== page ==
Cheat Sheet [updated Apr 2019]

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Do you want to know all the shit I’ve figured out about earning the best and most free travel? Yes, you do, and it’s all summarized in this post.

Here’s the somewhat short answer. Or, if you’re just insufferably impatient, you can instead read the very short answer.

Unless you’re dedicated to one airline, and one airline only, you want a credit card that earns you reward points, rather than a credit card that earns you frequent flyer miles. You earn miles slowly, and you can use yours alone, on a single airline, and that’s it. (You could also consider a card that earns cash back if you want something simpler, but with less potential upside.)

But you can use points on several different airlines, or as cash, and combine them with your family members. Compared to a frequent flyer program credit card, you earn more points for the same spending, and the points you earn are worth more, and can be used more flexibly. Get it? Points > miles. The best points are Chase Ultimate Rewards points, especially if you have household members to combine them with.


Chase Ultimate Rewards Points (good for United and others): good

Are you able and willing to fly United? Swell. Get a Chase Sapphire Reserve card, andChase Freedom Unlimited card. Don’t get one. Get both. Listen to me. I am right. When you use the Freedom Unlimited, you’ll earn 1.5 Chase Ultimate Rewards points per dollar spent (though they will call this “1.5% cash back”). When you combine the points to your Sapphire Reserve, each point is worth a minimum of 1.5 cents towards travel on nearly any flight on any airline, so you’re talking a minimum of 2.25% travel back on all your spending. If you want to do even better, use your Sapphire Reserve for restaurant, travel, lodging, and transportation charges (including taxi, Uber, MTA, AirBnB, parking, etc); you’ll earn 3 points per dollar spent, yielding a minimum of 4.5% travel back for those purchases. That doesn’t suck.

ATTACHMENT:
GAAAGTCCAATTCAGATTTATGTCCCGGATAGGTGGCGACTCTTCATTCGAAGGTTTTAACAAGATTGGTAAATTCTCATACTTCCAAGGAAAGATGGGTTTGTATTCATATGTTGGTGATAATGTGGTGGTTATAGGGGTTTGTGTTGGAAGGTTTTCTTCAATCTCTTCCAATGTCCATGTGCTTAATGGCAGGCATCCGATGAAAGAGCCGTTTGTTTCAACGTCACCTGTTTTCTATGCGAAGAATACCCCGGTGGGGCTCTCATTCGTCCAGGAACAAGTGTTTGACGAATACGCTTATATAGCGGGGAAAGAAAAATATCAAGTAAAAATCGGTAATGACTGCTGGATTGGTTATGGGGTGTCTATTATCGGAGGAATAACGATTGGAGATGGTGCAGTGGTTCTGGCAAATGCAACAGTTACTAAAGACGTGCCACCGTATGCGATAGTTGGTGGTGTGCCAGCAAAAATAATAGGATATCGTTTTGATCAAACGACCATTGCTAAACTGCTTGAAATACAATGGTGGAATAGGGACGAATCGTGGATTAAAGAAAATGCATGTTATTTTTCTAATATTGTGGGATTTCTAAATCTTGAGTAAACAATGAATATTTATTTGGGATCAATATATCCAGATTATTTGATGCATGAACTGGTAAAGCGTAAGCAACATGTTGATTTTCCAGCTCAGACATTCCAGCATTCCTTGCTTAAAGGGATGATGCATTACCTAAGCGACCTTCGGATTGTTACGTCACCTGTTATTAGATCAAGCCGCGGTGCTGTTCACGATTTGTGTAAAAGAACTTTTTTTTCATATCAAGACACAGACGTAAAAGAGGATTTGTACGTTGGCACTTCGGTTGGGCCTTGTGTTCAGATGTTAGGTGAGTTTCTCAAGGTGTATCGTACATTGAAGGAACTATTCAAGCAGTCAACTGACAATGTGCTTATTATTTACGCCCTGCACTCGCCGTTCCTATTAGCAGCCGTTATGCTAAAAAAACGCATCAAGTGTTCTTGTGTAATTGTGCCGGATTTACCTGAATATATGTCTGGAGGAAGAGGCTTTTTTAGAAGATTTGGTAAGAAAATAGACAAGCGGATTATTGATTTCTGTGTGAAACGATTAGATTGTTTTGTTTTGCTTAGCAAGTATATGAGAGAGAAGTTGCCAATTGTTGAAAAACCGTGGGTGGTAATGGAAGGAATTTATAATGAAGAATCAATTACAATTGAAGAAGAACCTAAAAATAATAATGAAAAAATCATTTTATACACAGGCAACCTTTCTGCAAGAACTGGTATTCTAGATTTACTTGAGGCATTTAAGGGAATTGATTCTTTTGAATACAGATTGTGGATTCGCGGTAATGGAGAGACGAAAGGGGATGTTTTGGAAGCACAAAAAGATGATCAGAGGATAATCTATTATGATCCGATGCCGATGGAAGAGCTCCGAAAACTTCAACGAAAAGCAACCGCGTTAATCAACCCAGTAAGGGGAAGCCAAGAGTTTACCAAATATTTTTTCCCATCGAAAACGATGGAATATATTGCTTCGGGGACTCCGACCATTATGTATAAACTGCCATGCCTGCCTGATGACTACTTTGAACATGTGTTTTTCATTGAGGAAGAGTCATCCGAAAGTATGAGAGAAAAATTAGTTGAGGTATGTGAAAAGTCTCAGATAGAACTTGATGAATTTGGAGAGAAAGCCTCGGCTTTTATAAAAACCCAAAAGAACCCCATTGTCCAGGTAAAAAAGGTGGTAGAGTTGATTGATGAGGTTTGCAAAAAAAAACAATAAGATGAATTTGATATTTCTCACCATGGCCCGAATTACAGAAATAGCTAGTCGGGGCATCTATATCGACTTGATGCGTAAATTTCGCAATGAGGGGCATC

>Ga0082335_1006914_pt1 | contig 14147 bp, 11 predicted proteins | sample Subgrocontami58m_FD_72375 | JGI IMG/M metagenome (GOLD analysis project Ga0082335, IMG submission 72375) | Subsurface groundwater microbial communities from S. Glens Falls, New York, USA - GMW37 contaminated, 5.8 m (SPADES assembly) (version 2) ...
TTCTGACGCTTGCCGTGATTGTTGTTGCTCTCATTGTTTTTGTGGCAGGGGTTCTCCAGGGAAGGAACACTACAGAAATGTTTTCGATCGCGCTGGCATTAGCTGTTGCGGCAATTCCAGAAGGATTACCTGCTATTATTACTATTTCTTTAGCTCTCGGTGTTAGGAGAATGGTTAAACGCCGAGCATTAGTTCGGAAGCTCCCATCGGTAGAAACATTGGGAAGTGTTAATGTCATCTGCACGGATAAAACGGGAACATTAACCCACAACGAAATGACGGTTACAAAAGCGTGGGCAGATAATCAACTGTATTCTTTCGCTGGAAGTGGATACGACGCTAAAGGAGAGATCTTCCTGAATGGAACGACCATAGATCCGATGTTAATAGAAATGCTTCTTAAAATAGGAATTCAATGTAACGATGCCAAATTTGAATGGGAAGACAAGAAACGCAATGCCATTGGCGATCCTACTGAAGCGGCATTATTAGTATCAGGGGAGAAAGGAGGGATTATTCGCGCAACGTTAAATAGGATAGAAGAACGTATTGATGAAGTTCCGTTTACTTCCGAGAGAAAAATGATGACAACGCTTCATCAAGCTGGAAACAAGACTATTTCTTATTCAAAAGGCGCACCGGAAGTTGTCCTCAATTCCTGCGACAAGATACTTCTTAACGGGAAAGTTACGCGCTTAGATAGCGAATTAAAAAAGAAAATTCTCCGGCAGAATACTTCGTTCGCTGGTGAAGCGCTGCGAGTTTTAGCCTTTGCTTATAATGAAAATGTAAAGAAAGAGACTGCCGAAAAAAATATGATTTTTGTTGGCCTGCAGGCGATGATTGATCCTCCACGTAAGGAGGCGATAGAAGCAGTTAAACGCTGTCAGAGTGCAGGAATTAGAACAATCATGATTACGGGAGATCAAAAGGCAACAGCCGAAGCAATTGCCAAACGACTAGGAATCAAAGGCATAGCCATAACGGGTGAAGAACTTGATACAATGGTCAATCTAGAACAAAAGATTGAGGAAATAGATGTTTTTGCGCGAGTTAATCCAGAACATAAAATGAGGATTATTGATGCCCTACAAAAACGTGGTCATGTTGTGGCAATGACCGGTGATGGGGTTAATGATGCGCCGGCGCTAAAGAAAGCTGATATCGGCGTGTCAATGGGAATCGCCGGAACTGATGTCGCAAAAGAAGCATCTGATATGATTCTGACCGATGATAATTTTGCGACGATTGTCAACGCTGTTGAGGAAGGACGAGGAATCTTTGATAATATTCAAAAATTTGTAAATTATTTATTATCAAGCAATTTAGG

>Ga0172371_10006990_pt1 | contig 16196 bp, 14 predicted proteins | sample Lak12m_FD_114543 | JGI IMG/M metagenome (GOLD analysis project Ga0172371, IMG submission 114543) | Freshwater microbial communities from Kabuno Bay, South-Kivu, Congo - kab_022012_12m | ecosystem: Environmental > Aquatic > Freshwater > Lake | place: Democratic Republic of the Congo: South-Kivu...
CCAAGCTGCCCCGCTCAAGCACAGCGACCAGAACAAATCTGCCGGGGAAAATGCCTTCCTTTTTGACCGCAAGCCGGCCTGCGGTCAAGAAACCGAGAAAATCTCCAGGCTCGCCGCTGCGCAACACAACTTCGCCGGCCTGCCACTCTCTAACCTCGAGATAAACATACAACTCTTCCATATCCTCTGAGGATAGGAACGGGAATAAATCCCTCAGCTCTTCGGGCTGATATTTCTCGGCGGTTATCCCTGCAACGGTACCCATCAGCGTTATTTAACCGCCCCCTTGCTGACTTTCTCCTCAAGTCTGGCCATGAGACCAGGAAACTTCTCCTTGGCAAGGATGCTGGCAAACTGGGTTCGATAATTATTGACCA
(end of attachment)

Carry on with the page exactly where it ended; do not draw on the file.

If you want to do really well, like scoring an international business class ticket that would otherwise cost you five grand or more, and you are blessed with patience, you can instead send the points from your Sapphire Reserve to frequent flyer programs at United, Southwest, JetBlue, British Airways, Virgin Atlantic, Air France/KLM, Singapore, Aer Lingus, and Iberia, and redeem them for a frequent flyer award ticket, possibly on yet another airline who’s partnered with one of the above programs. (You can also send them to hotel loyalty programs at Hyatt, Marriott, and IHG, where they can be redeemed for free stays, but Marriott and IHG are bad deals.)

Though the Sapphire Reserve seems to cost $450/year, it’s really $150/year, because you automatically receive a statement credit each year for your first $300 worth plane tickets, taxis, hotels, etc. (If you’re still scared, then wade into the water with the Chase Sapphire Preferred, which is free the first year, though it only earns 2 points where the Reserve earns 3. If you’re sold on the merits of your new life, you can convert it to a Reserve when it’s due for renewal.) The Freedom Unlimited has no annual fee.

Chase Ultimate Rewards points are better than other points because you don’t need as many kinds of cards to earn them quickly, they’re worth a lot, they’re very flexible, and it’s trivial to pool them with family members. I wish they could be transferred to a few more airlines, though.

(more details on Chase Ultimate Rewards points)


American Express Membership Rewards Points (good for Delta and others): good

If you’re a Delta loyalist, or are primarily an international flyer, you might want the American Express Blue Business Plus card. (Don’t be afraid if you don’t own a business. Just say you’re a sole proprietor who earns $1,000 a year selling cigarettes on the street. They don’t care.) This card earns 2 Amex Membership Rewards points per dollar spent for the first $50,000 spent per year, and it costs nothing. Who says the best things in life ain’t free.

Alternatively, if the whole business card thing puts you off, consider the $95/year Everyday Preferred card. If you make at least 30 charges per month, you’ll earn 1.5 Amex Membership Rewards points per dollar spent, or 3 points for gas, or 4.5 points for groceries (for the first $6,000 in groceries per year).